Fall can be a dangerous time for pedestrians, as dusk becomes part of rush hour. The end of daylight savings time moves sundown right into the commute, meaning that drivers are forced to adjust to less ambient light and more light from headlights and streetlights. The difference in light changes the appearance of things. It changes the shadows. Small moving objects like pedestrians seem to disappear.
If you drive on a regular basis, you may have experienced it: that overwhelming fatigue that can creep in as the hum of traffic on a busy roadway lulls you. Your head starts feeling heavy and your eyelids begin to droop. You might try to open a window or turn up the stereo to snap yourself out of it, but the fact remains: Drowsy driving can be as dangerous as drunk driving, and leads to countless accidents that injure or kill people. This is especially true for commercial truckers who drive long distances on little sleep.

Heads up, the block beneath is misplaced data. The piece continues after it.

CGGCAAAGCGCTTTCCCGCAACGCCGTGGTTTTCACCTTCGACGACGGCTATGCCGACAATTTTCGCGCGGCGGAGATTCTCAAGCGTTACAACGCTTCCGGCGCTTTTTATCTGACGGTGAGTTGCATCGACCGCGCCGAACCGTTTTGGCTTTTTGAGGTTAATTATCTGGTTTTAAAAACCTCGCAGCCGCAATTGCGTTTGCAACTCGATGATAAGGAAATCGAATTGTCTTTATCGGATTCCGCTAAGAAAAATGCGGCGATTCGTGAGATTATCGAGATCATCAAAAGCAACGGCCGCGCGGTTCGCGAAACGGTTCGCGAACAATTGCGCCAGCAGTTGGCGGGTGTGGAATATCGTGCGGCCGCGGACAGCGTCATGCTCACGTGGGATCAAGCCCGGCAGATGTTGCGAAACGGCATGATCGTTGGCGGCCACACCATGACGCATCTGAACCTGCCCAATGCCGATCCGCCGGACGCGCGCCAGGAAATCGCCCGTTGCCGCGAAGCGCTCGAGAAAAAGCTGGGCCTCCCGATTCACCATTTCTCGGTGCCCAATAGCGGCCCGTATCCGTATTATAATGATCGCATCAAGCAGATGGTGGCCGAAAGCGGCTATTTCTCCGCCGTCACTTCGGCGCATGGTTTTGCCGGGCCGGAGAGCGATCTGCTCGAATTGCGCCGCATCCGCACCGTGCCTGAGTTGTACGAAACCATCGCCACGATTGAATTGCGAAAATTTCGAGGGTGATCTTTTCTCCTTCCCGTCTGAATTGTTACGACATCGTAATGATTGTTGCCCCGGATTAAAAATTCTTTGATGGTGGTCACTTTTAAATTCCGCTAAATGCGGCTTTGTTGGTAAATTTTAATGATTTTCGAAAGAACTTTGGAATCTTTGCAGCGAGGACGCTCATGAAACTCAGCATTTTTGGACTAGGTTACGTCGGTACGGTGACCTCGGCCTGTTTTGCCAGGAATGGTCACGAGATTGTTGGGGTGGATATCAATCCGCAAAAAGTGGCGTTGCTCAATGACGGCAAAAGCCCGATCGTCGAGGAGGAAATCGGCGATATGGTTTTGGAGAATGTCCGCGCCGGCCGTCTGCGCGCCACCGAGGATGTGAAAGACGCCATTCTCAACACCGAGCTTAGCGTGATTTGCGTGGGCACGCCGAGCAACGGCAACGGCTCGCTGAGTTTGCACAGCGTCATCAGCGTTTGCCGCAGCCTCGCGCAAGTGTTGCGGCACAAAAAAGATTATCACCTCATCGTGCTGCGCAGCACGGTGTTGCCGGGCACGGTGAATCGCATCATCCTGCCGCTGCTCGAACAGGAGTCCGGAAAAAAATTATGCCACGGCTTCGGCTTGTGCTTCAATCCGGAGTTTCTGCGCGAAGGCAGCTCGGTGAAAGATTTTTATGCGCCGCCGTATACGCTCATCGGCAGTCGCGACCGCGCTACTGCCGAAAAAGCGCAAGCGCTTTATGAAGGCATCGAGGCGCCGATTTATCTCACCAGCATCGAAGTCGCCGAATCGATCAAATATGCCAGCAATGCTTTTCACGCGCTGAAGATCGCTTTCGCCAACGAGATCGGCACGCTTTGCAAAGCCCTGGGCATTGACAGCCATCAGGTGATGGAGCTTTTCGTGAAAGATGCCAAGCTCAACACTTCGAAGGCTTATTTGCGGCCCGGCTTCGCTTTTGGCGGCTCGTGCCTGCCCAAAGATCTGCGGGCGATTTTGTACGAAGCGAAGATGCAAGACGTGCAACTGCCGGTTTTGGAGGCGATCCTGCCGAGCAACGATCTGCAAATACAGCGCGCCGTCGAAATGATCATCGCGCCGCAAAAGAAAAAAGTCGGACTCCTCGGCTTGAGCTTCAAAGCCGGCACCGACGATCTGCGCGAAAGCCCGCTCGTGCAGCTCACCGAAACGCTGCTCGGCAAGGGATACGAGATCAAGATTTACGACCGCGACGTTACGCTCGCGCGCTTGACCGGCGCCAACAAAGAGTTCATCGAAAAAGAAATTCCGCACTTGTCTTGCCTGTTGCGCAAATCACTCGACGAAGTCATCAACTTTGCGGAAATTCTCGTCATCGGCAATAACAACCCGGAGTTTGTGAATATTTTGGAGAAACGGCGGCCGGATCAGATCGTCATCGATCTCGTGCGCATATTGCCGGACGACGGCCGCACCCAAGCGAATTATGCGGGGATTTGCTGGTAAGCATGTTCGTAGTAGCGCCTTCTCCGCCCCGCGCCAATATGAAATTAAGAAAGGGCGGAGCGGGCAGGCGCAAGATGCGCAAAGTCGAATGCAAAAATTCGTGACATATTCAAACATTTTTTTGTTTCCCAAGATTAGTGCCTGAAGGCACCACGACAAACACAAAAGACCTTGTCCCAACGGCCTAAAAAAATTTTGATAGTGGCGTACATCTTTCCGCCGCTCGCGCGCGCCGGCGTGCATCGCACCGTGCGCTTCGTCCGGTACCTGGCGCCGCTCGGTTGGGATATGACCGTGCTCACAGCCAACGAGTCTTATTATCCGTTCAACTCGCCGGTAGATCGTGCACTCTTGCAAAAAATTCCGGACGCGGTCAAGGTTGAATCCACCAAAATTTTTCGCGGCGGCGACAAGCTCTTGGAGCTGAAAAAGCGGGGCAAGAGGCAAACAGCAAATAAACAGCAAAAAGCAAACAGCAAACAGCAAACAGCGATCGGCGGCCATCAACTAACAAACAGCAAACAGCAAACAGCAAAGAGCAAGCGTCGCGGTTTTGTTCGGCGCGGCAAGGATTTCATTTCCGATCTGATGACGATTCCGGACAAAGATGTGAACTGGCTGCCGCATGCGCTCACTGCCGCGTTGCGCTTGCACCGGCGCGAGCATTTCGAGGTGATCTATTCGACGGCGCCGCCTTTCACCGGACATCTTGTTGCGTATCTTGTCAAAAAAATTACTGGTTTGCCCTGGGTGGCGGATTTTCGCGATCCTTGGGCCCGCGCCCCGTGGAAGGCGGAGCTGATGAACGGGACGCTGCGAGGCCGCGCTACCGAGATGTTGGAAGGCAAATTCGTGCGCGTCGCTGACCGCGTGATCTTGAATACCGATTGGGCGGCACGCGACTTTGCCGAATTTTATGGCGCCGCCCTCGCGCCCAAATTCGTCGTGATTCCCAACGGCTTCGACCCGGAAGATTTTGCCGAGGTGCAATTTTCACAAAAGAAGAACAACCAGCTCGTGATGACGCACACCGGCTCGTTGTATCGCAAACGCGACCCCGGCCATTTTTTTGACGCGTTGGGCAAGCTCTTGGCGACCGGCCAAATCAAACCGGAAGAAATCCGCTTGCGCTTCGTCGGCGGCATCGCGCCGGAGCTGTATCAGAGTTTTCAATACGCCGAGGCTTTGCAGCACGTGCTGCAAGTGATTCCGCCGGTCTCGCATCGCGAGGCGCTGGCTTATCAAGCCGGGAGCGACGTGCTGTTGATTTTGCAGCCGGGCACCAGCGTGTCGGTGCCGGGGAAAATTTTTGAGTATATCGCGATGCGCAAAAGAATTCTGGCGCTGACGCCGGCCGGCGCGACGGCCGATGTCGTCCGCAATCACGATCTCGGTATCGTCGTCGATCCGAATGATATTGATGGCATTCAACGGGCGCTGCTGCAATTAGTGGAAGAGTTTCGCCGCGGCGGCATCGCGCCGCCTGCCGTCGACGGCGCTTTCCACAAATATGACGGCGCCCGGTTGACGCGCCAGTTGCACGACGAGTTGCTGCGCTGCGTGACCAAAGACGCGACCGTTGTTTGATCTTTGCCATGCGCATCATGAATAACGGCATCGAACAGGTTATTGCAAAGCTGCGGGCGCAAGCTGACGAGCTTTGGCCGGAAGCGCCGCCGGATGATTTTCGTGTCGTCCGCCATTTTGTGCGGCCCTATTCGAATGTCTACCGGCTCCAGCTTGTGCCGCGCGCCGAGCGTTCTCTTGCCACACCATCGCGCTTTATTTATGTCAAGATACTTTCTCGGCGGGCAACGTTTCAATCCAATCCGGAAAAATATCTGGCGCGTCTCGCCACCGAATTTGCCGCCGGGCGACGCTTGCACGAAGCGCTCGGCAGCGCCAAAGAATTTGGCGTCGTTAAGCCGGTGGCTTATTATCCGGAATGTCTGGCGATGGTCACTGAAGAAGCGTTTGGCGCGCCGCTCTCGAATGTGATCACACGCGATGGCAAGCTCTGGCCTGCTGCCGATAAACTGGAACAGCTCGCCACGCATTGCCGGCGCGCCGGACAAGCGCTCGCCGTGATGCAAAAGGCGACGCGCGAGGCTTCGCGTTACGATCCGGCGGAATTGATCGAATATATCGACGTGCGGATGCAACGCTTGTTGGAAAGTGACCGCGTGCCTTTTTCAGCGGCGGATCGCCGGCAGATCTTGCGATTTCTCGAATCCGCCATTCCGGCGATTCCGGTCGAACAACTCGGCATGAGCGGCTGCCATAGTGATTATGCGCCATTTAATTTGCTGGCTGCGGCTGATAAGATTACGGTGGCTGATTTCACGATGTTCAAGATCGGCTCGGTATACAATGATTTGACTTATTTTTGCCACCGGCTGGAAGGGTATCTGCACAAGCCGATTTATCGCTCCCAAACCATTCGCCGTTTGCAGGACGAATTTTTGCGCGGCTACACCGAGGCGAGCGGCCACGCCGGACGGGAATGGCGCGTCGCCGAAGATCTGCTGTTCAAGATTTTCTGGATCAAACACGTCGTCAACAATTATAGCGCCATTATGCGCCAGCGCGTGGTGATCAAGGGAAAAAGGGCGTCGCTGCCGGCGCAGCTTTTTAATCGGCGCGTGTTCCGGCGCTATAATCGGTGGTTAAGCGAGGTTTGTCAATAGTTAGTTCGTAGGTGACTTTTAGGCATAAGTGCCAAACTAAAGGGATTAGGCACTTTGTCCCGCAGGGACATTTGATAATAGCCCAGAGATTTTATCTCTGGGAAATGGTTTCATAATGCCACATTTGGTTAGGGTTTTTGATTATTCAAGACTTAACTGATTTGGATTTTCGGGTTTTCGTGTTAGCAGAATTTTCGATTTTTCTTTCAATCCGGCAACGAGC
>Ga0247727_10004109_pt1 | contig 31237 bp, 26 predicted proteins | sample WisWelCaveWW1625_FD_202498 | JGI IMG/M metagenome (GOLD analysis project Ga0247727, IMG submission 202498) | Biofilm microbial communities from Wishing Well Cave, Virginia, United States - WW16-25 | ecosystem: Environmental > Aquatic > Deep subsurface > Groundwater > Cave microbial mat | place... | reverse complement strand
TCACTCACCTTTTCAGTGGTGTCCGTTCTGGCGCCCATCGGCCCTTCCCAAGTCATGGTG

Perhaps all the recent ado concerning the impairing effects of driving while drowsy is overstated. After all, the more celebrated killer on American roadways - the drunk driver - is responsible for a fatality in one of every three car accidents he or she is involved in.
Our immediately preceding blog post discussed the second annual U.S. Transportation Department summit on distracted driving. The present blog might reasonably be regarded as a tandem piece. It takes a look at what National Transportation Safety Board ("NTSB") traffic experts have learned over the years in studies focusing on driver fatigue and their recommendations for loosening the tight nexus between sleep-deprived motorists and car accidents.